Students (and people in general) are constantly thinking about something. They come into class with a brain full of information from their past experiences. This past year I started implementing Mindfulness activities into the classroom. At Advancing Learning, Dan Woodward shared his experience using mindfulness in the classroom. It was an insightful session from someone who has a lot of experience. His slides are attached to the description at this link.

Wokandapix / Pixabay

Students in his class and mine have benefited from mindfulness activities. On my course evaluations, students commented that the mindfulness activities were among their favorite in the course. Taking a moment to focus on being present by simply taking a breath can have a profound impact on their ability to be successful.

johnhain / Pixabay

Dan views it as an incentive to encourage students to be on time. Both of us ask students not to interrupt the class during the mindfulness portion of the class. He tells students that it is not polite or respectful to interrupt meditation. He holds the door closed. I put a sign on the door, but I had a few students come in any way during a meditation. Respecting the space for meditation or mindfulness is important in order to effectively engage students in the activity. Setting these expectations with students on day 1 is recommended.

geralt / Pixabay

Dan argues that students need to be warmed up for class. It makes sense. It is unrealistic to expect students to come to class ready to fully engage. They have just been somewhere else involved in something else that may be stressful. He talked about how musicians practice before going on stage. Similarly, students need an opportunity to become present before engaging in class activities. Getting students into a mindset where they can be present means that class time will be more efficiently used.


Learning to focus takes practice. It is important to encourage students (and yourself) to be non-judgemental. Google does it. They have an employee whose job is to “enlighten minds, open hearts and create world peace.” They start meetings with moments of silence. See the video clip below.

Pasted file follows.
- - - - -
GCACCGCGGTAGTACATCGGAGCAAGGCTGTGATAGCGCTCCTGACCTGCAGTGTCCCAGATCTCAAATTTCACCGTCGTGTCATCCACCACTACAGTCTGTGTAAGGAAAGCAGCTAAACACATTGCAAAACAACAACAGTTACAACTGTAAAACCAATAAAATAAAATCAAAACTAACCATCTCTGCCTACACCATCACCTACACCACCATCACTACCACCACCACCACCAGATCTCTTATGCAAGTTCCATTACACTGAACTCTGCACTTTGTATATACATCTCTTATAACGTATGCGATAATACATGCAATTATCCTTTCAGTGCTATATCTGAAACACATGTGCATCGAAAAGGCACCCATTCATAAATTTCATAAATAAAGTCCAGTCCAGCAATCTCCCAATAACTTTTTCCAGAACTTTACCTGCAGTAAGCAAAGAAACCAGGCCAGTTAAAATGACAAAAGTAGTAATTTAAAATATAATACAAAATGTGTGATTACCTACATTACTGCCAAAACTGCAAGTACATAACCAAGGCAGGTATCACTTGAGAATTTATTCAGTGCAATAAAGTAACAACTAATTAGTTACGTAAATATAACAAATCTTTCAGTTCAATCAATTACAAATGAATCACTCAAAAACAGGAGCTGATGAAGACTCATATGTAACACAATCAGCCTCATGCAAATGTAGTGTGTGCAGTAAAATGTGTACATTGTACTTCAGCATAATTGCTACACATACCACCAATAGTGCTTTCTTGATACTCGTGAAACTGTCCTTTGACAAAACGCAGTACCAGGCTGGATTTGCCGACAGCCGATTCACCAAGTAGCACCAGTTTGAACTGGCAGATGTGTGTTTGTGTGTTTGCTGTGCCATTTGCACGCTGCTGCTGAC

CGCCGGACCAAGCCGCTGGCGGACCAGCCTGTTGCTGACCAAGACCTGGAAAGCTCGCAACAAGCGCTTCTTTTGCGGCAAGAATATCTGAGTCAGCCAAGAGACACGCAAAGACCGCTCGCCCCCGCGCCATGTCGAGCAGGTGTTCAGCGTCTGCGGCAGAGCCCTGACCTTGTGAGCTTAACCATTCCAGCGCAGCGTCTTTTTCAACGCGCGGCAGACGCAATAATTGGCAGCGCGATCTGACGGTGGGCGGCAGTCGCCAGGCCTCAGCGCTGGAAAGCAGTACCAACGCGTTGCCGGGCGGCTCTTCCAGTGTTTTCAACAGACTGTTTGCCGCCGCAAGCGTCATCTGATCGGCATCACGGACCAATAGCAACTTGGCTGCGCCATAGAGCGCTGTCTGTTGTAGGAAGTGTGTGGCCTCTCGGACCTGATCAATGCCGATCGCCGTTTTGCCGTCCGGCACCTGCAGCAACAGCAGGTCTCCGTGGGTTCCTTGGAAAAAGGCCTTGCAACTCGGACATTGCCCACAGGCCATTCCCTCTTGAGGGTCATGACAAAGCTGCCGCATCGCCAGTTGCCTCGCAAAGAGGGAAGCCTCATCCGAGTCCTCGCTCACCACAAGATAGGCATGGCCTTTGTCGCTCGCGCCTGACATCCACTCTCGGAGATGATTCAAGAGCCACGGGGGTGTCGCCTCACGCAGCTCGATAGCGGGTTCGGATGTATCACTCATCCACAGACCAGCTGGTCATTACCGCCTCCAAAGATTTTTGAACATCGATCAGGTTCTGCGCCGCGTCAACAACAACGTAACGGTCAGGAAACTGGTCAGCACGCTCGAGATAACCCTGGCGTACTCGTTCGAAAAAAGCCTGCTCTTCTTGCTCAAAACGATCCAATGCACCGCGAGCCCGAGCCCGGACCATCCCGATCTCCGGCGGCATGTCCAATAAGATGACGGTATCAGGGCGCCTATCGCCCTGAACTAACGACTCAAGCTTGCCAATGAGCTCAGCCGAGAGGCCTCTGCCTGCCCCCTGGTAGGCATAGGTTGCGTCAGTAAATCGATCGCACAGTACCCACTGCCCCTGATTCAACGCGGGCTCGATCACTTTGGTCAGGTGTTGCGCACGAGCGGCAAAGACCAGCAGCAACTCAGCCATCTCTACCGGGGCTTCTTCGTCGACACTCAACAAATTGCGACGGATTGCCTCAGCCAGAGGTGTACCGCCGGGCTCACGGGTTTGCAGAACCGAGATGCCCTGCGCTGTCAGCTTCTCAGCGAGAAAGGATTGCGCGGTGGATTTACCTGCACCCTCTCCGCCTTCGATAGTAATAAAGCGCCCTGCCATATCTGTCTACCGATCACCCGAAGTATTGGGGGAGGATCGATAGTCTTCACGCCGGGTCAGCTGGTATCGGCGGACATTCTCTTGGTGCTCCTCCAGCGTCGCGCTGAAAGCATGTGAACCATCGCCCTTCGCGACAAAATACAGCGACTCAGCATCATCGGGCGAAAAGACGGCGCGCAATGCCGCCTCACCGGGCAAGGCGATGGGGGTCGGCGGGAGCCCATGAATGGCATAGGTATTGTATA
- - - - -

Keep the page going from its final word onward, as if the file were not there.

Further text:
Getting Started

Simply using a gif like the one below is a good solution for educators like me who are new to mindfulness activities. If you put a gif like this on a PowerPoint slide you can simply direct students to breathe with the gif. Slowing down breathing naturally promotes mindfulness and has a calming effect. I used it before and after discussing stressful topics in class (like exams and assignments). Simply go to Google and do an image search to find one you like.

Image result for breathing.gif

I have also used YouTube videos to guide meditation in my class. Before bringing htem to class I always try it on my own first. Meditation is the most common way mindfulness is practiced.


The raisin activity is a common mindfulness activity. He described it as saluting our senses. The same thing can be done with any item in the classroom. All you re doing is interrupting the flow of thoughts and bringing them into the present.

Open Heart

Dan practices an open heart meditation before every test. It sounded like a good activity to do before a test. He had us engage in the activity during his presentation and it made a difference in how I felt. There is more information in his slides about it.


Dan also includes affirmations in his classes as a way to support positive thinking. Again, he has an example in his slides. My colleague also does this with her kids, which is a good idea. I am going to do more of that.

MoneyforCoffee / Pixabay

Why wait? Start now. Get students practicing for their own mental health.


Laura Killam is an experienced nursing educator from Northern Ontario with a keen interest in improving student learning through innovation. For more information please visit


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